Ingesting contaminated water, soil, or air near areas naturally high in arsenic.
Inorganic arsenic compound are poisonous by inhalation of arsenic dust or fumes and by ingestion or skin contact of arsenic contaminated food.
Toxic effects relate to Short term exposure (acute) and Long term exposure (chronic). Regardless of exposure time or type,
Regardless of exposure time or type, all arsenic toxicities eventually produce similar effects and symptoms characteristic
of severe gastroenteritis and neuropathy. These symptoms may be delayed and occur long after exposure.
When arsenic is ingested, it is methylated by the liver and excreted in the urine, and by the skin through perspiration.
After a few days the arsenic is cleared from the blood and exposure tests become negative, but the effects of poisoning remain.
Observable signs of arsenic poisoning can be seen as white transverse bands in the hair and fingernails (Mees' lines)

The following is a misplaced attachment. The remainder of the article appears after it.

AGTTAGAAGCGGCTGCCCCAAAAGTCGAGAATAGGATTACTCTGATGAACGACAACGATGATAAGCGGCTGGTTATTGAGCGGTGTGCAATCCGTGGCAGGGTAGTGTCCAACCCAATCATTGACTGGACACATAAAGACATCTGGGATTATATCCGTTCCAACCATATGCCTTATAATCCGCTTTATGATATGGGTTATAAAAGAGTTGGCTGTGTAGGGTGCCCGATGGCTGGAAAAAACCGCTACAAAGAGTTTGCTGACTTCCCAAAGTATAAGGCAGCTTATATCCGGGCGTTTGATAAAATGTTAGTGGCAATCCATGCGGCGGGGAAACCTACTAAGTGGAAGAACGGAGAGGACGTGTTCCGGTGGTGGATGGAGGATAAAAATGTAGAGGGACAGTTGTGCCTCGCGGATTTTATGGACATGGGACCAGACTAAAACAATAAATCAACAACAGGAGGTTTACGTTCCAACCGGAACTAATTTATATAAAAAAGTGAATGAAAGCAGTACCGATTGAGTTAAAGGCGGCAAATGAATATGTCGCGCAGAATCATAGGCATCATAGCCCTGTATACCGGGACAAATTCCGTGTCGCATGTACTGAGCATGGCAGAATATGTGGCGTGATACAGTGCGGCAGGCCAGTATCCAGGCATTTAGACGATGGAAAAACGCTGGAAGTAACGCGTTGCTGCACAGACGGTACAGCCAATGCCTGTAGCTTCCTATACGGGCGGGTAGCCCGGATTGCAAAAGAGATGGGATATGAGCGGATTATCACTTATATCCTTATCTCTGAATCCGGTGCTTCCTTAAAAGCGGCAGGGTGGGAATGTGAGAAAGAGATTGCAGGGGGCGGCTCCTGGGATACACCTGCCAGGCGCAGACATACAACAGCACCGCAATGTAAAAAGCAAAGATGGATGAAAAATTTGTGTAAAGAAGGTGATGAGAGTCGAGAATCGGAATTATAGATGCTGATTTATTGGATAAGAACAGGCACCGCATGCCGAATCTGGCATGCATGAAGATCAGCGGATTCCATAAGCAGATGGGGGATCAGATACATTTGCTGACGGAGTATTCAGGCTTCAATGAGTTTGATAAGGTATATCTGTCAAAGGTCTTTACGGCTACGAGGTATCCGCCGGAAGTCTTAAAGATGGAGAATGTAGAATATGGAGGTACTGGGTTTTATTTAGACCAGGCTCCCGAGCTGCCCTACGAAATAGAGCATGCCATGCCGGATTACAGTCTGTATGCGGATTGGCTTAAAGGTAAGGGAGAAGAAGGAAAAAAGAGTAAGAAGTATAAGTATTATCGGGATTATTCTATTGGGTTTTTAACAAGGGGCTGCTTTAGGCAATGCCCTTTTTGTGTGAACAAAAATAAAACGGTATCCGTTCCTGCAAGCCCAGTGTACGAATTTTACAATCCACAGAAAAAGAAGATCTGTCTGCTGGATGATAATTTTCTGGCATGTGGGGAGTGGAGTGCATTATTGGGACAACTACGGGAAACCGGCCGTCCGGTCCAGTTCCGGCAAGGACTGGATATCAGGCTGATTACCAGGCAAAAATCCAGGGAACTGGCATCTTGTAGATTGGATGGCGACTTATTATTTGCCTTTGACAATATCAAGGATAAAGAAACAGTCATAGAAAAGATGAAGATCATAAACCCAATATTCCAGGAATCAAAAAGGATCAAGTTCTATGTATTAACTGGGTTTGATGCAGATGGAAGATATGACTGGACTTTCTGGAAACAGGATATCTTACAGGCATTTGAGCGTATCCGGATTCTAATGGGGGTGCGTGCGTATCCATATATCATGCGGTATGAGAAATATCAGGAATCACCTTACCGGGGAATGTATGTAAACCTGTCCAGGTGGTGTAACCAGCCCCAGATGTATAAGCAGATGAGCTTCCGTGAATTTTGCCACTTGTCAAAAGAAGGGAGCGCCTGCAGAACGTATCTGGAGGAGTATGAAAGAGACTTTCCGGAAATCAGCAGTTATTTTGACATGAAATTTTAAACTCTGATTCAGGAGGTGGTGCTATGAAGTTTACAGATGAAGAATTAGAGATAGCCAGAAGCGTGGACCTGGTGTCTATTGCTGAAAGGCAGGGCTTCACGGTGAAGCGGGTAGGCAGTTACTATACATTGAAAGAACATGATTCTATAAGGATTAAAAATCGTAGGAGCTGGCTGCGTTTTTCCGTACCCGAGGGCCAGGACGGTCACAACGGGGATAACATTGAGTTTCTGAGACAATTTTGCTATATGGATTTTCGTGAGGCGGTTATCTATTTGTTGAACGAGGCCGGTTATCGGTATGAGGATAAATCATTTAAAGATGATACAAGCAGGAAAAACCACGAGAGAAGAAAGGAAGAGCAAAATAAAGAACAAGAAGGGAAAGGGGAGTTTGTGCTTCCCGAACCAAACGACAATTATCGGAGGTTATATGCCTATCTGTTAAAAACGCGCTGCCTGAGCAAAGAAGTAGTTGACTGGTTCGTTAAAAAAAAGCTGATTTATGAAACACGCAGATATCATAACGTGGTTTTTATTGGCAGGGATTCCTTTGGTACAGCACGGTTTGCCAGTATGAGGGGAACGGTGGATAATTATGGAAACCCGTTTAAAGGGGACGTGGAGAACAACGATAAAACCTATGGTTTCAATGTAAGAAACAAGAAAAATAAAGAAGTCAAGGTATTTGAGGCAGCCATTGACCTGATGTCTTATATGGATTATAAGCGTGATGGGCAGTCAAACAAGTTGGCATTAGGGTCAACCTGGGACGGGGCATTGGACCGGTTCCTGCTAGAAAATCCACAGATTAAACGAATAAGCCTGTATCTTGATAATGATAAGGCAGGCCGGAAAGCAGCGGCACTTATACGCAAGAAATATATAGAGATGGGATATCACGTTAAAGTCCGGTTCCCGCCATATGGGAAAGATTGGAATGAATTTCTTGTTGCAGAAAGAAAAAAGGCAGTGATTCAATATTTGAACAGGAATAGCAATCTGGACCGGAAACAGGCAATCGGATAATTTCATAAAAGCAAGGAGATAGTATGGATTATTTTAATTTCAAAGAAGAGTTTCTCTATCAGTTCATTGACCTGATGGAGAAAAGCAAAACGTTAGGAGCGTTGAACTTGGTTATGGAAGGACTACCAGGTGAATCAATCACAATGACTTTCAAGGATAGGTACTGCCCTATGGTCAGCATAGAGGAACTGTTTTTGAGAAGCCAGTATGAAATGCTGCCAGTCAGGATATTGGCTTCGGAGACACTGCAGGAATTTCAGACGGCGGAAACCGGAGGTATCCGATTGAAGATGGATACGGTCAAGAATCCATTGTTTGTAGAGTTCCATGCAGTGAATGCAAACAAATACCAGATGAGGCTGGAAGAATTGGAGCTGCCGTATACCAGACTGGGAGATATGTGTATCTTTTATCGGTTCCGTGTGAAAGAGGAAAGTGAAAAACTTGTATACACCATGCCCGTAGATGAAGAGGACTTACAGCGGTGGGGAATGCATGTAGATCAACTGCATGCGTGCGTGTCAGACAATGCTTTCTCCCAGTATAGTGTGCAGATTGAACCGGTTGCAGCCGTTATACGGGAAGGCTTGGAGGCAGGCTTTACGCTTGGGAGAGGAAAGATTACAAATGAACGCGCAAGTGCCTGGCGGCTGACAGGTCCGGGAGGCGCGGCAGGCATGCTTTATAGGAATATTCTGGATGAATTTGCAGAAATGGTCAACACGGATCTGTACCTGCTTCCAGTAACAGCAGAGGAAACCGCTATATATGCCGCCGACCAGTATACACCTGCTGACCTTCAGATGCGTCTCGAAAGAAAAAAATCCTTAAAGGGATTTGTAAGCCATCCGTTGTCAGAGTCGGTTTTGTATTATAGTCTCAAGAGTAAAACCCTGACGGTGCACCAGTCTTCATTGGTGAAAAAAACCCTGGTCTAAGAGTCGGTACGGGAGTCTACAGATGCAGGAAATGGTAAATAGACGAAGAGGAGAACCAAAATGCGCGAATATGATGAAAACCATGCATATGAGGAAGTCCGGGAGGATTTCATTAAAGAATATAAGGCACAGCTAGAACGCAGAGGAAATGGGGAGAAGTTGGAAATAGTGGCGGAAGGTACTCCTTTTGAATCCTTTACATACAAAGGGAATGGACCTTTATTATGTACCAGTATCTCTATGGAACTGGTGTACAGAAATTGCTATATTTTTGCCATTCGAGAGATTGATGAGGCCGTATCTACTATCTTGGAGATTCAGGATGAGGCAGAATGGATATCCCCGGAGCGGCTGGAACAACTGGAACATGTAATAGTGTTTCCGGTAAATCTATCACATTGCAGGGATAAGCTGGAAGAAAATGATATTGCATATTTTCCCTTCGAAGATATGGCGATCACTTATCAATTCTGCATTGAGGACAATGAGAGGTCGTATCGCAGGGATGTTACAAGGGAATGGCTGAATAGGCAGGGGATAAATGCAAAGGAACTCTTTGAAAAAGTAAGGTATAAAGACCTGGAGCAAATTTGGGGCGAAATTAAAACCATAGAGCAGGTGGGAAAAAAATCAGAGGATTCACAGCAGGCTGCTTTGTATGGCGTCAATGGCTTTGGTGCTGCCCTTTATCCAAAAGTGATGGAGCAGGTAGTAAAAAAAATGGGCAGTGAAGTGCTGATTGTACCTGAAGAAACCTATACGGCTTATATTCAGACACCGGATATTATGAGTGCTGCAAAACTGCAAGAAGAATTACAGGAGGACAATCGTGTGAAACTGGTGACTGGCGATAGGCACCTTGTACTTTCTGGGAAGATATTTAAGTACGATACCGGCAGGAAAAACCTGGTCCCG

which is the binding sites of arsenic with sulfhydryl containing proteins.
Arsine is a gas consisting of arsenic and hydrogen. This gas is very toxic to humans and cause headaches, vomiting,
and abdominal pain with only a few hours of exposure.
The EPA has classified inorganic arsenic as a human carcinogen, but has not classified Arsine for carcinogenicity.
The organs of the body that are most likely to be affected are the Lungs, Skin, Kidneys and Liver.
Bronzing of skin, edema,dermatitis and lesions. Blackfoot disease, a vascular problem with gangrrene effects.
Damage to nasal septum, dermatitis, gastrointestinal problems, respiratory irritation, hyper-pigmentation of skin, peripheral neuropathy.
These symptoms may be similar to the ingestion effects and vice versa.
Burning in oesophagus, vomiting, bloody diarrhea, abdominal pain, weakness, headache, cramps, shock, collapse, unconsciousness, convulsions and coma.
Hair loss, weight loss, excessive salivation and perspiration. Garlic odor to breath and sweath.
Central nervous system damage, peripheral neuropathy, hyper-keratosis, anemia, cardiovascular damage, liver and kidney damage.
Death from circulatory failure.
No levels of arsenic are considered safe when it comes to children. They are more vulnerable to arsenic poisoning and suffer severe loss of speech, seizures, rash,
brain damage, and even cancer of the Lung, Skin or Bladder.
Inorganic arsenic is a human poison.